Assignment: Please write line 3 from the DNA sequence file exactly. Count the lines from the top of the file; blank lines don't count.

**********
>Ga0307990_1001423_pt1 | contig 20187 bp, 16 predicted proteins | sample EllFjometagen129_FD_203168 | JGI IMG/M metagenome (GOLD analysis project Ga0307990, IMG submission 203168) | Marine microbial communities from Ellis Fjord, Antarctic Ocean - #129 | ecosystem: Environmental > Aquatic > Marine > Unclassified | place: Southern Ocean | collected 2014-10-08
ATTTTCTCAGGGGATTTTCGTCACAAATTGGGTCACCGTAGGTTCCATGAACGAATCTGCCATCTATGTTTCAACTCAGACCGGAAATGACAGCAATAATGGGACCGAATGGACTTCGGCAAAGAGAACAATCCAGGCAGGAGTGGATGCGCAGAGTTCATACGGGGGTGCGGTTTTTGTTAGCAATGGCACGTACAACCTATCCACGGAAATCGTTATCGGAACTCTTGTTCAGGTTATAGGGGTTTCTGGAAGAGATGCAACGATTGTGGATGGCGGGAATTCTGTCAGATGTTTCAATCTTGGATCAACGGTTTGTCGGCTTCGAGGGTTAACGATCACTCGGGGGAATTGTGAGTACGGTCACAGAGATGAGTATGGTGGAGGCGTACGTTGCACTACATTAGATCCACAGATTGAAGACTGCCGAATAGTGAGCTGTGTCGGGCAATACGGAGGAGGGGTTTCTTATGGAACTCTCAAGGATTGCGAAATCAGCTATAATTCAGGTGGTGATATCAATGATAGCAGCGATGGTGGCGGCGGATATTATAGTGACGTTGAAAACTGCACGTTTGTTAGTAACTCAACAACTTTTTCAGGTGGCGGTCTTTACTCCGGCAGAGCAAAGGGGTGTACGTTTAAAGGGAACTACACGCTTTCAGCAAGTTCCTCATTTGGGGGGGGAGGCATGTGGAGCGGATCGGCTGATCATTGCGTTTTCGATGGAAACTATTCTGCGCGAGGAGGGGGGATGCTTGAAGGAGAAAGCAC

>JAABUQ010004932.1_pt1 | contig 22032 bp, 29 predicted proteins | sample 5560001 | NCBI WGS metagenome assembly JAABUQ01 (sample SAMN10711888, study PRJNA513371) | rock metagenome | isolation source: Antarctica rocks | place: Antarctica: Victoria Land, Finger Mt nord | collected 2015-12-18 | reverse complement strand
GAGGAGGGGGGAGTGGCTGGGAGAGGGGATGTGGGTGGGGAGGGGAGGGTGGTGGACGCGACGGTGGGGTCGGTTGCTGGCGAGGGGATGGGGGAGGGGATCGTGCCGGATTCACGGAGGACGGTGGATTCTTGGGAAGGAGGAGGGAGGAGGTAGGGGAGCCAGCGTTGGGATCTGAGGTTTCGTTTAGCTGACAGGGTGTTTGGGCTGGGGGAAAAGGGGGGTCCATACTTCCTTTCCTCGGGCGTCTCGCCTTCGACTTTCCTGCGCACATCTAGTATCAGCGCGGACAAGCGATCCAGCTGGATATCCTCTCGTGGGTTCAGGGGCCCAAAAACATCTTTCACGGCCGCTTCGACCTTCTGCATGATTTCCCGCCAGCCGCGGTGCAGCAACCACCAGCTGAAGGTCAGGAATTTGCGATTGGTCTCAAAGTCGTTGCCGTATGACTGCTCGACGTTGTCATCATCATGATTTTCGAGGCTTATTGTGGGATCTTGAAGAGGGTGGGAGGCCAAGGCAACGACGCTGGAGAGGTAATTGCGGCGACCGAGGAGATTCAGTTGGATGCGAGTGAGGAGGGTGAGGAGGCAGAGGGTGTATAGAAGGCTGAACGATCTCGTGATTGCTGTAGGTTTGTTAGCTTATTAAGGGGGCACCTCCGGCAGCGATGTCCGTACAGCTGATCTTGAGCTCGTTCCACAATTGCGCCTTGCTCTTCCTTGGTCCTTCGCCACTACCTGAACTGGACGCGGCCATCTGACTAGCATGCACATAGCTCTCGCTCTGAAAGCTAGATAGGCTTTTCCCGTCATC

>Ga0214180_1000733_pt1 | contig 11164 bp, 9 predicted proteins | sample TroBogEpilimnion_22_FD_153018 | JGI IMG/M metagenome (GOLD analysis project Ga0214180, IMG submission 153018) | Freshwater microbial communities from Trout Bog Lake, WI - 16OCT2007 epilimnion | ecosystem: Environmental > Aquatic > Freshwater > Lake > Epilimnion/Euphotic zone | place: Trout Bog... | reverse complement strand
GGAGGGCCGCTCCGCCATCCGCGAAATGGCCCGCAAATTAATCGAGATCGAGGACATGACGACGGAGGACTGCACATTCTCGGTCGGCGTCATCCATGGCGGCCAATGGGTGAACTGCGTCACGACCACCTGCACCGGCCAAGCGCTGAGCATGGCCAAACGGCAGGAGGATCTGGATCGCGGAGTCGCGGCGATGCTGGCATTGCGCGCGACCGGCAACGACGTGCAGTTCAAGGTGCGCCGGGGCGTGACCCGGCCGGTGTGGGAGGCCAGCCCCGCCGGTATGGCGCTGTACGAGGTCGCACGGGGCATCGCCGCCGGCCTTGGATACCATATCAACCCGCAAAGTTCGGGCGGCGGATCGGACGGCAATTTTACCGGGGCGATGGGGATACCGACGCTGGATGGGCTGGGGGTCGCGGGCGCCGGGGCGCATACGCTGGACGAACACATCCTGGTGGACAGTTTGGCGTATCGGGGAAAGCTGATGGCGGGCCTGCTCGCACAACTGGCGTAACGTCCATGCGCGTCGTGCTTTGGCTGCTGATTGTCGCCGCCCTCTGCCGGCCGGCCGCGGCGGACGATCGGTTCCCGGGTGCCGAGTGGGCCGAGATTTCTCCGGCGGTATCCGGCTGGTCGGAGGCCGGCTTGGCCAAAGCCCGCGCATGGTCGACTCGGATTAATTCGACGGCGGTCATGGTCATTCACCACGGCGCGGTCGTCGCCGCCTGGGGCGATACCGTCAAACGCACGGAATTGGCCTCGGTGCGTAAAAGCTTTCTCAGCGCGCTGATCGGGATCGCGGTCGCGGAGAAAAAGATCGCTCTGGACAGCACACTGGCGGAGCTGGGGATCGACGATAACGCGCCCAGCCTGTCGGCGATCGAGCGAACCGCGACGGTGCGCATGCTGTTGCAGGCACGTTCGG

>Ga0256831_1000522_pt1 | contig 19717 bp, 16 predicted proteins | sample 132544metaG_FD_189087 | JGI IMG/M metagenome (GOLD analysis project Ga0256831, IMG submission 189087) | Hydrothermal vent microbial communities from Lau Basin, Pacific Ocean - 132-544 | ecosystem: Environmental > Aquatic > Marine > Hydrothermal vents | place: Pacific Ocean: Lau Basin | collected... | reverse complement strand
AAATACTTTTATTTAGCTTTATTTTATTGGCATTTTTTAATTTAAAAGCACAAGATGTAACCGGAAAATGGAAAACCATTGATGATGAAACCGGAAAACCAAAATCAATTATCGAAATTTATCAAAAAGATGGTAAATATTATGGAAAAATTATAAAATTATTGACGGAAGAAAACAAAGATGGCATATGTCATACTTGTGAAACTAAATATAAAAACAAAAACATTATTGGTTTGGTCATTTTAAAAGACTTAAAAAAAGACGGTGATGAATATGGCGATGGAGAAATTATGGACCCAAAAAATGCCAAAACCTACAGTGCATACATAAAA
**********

>JAABUQ010004932.1_pt1 | contig 22032 bp, 29 predicted proteins | sample 5560001 | NCBI WGS metagenome assembly JAABUQ01 (sample SAMN10711888, study PRJNA513371) | rock metagenome | isolation source: Antarctica rocks | place: Antarctica: Victoria Land, Finger Mt nord | collected 2015-12-18 | reverse complement strand